Compound exercises traditionally used in functional training could also benefit deconditioned people, as they strengthen joints and muscles and improve the ability to perform daily movements, thus decreasing the risk of strains or injuries, as noted in the journal of Ethnic origin and disease (opens in a new tab).

Improves coordination

Functional training not only offers an improvement in terms of muscle growth, but it can also help with some of the other key components of fitness. (opens in a new tab): balance and coordination.

“With functional training, we’re looking at using resistance that can come from different tools and with it the ability to move those tools in many different directions,” Hoobler told Live Science. “You spread the load across the whole system rather than a narrow path of fibers or a reduced range of joint motion.

“The beauty of this is that you end up with a more resilient system that tends to move with better coordination and timing.”

How to Perform Functional Training

“When it comes to loads and resistance, we’re generally talking about lighter weights than traditional lifting because you’re moving in multiple directions,” Hoobler advised. So don’t start your functional training session by picking up the heaviest weight available.

“Asymmetric loads mimic a sport or activity, such as carrying a fire hose. Functional training has become very popular with firefighters, police and military personnel and is blended into the fold of what this is called “tactical training”, where training your body to be ready for any situation is the goal.

“Functional training is also typically more cardio-heavy than traditional weightlifting. You can have stretch sets or compound exercises where you move in a circuit-like workout, boosting not only muscle strength and endurance, but also cardiovascular capacity.

Free weights vs machines and body weight

Functional training uses your body weight, free weights or machines. Functional bodyweight training, also known as calisthenics, is a popular method due to its flexible “anywhere, anytime” approach. And there are also strength gains to be had from it, according to a study published in the Journal of Strength and Conditioning Research (opens in a new tab).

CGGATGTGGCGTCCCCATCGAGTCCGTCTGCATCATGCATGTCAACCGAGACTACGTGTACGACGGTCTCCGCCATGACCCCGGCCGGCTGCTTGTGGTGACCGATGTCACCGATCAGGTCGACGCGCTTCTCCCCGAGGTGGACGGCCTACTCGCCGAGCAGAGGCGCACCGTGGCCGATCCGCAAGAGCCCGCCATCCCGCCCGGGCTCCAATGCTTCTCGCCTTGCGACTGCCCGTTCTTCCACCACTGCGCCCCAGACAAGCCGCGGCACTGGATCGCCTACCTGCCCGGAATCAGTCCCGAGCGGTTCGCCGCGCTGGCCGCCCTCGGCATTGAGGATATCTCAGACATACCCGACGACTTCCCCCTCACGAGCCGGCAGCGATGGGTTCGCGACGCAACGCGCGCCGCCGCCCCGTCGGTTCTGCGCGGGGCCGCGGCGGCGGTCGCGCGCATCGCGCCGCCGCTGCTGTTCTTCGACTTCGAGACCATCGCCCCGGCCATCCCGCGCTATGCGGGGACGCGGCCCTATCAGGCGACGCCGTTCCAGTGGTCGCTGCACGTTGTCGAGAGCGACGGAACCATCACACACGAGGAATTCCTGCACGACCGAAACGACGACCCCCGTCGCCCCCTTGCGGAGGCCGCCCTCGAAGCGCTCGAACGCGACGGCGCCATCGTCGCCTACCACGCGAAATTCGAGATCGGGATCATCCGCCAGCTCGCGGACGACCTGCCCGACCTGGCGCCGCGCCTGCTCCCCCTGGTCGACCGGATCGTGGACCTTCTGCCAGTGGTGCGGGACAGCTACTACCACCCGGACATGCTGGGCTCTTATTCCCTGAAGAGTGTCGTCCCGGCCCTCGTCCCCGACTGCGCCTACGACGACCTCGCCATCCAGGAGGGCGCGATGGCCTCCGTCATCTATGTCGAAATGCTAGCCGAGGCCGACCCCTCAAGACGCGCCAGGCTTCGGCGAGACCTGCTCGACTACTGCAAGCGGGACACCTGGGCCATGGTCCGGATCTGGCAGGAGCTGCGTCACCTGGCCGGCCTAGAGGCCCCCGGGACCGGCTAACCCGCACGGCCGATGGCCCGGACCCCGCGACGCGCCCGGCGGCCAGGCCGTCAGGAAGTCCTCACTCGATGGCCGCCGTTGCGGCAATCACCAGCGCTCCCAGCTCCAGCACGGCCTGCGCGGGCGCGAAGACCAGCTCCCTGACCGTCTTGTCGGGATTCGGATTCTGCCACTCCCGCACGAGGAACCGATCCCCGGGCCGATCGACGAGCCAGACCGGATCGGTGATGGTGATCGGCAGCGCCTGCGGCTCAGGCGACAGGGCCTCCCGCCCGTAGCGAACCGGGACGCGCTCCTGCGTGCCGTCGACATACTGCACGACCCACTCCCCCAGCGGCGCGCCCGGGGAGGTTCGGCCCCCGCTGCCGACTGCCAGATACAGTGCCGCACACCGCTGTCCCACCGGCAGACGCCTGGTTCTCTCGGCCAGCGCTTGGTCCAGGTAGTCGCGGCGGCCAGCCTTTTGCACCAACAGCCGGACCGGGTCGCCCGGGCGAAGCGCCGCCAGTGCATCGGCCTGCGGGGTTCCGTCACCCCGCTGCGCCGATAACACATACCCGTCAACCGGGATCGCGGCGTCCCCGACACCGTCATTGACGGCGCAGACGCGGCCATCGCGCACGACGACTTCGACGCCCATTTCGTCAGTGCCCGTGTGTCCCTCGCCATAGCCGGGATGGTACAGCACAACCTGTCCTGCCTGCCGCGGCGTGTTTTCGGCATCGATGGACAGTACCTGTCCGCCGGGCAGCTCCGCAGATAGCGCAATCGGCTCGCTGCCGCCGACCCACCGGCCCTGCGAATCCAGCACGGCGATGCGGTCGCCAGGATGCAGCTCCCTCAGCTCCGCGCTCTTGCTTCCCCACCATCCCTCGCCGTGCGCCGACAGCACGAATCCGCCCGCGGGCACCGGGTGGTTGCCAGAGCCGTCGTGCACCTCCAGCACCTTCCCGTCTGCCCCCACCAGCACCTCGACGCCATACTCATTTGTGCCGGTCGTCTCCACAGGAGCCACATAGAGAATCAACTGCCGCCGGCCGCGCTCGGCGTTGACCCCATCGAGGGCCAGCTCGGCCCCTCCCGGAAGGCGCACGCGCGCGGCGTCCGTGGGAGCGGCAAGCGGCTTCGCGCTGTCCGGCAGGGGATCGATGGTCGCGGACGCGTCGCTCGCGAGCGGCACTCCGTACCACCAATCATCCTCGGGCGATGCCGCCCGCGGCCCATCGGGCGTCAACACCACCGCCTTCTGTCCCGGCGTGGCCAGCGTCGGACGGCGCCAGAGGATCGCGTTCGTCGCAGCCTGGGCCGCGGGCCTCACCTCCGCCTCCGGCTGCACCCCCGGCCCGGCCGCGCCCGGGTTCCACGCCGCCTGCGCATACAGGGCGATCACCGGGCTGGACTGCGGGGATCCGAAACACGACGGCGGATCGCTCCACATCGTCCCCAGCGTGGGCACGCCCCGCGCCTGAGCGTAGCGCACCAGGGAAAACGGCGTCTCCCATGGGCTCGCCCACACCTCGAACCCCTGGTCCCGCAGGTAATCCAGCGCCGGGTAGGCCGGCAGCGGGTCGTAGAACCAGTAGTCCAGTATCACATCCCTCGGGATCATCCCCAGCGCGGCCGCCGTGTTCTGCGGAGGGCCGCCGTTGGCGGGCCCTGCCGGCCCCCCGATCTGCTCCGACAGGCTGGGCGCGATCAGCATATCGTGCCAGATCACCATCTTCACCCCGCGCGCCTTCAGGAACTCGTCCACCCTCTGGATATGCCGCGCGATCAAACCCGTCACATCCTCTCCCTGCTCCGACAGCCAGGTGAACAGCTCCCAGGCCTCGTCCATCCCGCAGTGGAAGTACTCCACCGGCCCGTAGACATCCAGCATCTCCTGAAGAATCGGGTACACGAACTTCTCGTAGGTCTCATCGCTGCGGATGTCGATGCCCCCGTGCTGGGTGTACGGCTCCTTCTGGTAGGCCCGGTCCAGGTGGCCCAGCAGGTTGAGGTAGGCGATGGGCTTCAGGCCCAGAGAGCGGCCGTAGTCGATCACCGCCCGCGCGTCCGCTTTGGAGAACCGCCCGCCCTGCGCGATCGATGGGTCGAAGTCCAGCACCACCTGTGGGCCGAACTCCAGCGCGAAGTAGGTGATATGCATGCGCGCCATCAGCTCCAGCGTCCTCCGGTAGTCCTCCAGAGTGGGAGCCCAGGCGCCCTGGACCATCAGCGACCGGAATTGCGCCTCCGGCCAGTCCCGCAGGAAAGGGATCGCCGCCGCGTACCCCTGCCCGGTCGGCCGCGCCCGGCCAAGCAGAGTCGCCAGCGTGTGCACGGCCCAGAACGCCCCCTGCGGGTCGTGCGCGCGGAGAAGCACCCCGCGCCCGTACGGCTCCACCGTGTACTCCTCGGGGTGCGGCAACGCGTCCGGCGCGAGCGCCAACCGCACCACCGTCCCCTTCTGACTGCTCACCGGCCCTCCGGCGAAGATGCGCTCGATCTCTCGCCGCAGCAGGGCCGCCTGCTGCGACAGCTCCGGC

In a small study of 23 healthy, moderately trained men, subjects were assigned to push-up or bench press groups. Both groups were tested in areas such as muscle thickness, maximum repetition (1RM), bench press and push-up progressions before and after the study, training three times a week for four weeks. Both groups significantly increased their 1RM and push-up progress, but the improvements in the bodyweight push-up group were significantly greater. The study concluded that calisthenics can be used to improve upper body muscle strength.

The fight between free weights and machines continues, but the pros and cons are published in a roundtable published by the National Strength and Conditioning Association (opens in a new tab). Free weights generally involve more musculature for support and stabilization and can “easily simulate real lifting movements”. They also need a greater range of motion and muscle activation patterns.

Woman doing functional training push-ups

(Image credit: Getty)

Machines have advantages (they provide resistance through all stages of a lift, for example, and are more beginner-friendly), but tend to be encouraged less often when performing functional exercises.

It’s often best to use free weights or bodyweight to power your functional exercise routines and sprinkle in isolation exercises.

“A well-thought-out functional training plan supports healthy athletic movement, helps your body distribute and accept loads from multiple angles, and also makes you stronger and more resilient – ​​all while reducing the risk of injury,” says Hoobler. “If you want to be able to move in dynamic patterns and improve your balance and coordination, functional training should be part of your game.”

Ready to try functional training? The best home workout equipment (opens in a new tab) can start your foray into functional fitness and our home weights (opens in a new tab)promises to improve your functional strength.

This article is not intended to offer medical advice and readers should consult their doctor or health care professional before adopting any diet or treatment.